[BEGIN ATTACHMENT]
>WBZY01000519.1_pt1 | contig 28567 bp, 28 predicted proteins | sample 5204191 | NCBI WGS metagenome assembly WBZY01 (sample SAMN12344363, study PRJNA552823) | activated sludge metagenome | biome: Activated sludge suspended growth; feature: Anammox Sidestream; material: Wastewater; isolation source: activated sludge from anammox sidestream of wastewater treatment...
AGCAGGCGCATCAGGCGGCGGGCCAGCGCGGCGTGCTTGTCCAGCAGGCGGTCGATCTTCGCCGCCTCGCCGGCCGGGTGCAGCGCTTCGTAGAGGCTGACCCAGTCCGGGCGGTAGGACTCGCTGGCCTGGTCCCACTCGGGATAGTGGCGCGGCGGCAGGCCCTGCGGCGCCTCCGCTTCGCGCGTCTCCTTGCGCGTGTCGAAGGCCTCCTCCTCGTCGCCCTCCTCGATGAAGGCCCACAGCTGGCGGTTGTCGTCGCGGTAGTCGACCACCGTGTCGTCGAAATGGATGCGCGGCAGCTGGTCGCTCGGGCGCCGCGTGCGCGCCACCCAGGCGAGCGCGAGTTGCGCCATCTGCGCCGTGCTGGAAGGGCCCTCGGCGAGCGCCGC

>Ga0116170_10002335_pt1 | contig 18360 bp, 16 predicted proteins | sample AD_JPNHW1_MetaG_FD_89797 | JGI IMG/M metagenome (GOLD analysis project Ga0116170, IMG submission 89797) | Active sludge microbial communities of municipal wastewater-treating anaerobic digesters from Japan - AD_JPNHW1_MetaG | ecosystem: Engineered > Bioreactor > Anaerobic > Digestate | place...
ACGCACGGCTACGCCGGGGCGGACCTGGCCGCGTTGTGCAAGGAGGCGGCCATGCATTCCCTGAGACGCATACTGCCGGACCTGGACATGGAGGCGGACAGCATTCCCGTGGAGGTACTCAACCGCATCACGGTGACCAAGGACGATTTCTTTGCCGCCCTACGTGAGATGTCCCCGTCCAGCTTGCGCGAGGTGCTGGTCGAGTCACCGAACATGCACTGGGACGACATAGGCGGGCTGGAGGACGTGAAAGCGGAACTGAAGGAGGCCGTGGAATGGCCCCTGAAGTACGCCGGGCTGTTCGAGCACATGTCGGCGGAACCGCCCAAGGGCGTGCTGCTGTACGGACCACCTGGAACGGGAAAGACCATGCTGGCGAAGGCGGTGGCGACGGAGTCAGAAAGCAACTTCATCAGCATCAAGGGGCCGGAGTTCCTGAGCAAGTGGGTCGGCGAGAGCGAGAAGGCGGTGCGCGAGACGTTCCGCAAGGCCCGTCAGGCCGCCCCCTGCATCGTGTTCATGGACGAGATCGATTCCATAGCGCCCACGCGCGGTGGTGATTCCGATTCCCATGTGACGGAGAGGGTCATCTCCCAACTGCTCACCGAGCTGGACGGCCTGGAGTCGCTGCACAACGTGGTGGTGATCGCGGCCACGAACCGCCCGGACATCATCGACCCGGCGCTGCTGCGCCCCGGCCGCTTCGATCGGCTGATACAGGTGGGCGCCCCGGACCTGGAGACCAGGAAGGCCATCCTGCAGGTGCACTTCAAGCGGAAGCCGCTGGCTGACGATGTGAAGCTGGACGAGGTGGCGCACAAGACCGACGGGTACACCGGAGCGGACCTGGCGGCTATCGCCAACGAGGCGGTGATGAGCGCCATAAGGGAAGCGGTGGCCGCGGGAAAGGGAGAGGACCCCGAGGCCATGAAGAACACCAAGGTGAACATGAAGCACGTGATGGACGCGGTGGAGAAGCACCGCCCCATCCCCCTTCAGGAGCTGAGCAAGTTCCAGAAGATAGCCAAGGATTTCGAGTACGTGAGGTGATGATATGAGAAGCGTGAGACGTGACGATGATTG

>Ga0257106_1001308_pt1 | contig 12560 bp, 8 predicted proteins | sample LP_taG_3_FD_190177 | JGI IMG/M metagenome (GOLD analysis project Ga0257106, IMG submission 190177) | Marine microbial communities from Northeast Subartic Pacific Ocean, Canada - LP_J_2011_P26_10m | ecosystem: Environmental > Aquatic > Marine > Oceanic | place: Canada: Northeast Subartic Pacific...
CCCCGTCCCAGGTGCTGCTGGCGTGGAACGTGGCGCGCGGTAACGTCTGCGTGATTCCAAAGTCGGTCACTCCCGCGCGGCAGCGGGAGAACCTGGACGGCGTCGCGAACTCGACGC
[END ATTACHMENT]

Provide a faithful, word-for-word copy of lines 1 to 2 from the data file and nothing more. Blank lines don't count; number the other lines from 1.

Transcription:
>WBZY01000519.1_pt1 | contig 28567 bp, 28 predicted proteins | sample 5204191 | NCBI WGS metagenome assembly WBZY01 (sample SAMN12344363, study PRJNA552823) | activated sludge metagenome | biome: Activated sludge suspended growth; feature: Anammox Sidestream; material: Wastewater; isolation source: activated sludge from anammox sidestream of wastewater treatment...
AGCAGGCGCATCAGGCGGCGGGCCAGCGCGGCGTGCTTGTCCAGCAGGCGGTCGATCTTCGCCGCCTCGCCGGCCGGGTGCAGCGCTTCGTAGAGGCTGACCCAGTCCGGGCGGTAGGACTCGCTGGCCTGGTCCCACTCGGGATAGTGGCGCGGCGGCAGGCCCTGCGGCGCCTCCGCTTCGCGCGTCTCCTTGCGCGTGTCGAAGGCCTCCTCCTCGTCGCCCTCCTCGATGAAGGCCCACAGCTGGCGGTTGTCGTCGCGGTAGTCGACCACCGTGTCGTCGAAATGGATGCGCGGCAGCTGGTCGCTCGGGCGCCGCGTGCGCGCCACCCAGGCGAGCGCGAGTTGCGCCATCTGCGCCGTGCTGGAAGGGCCCTCGGCGAGCGCCGC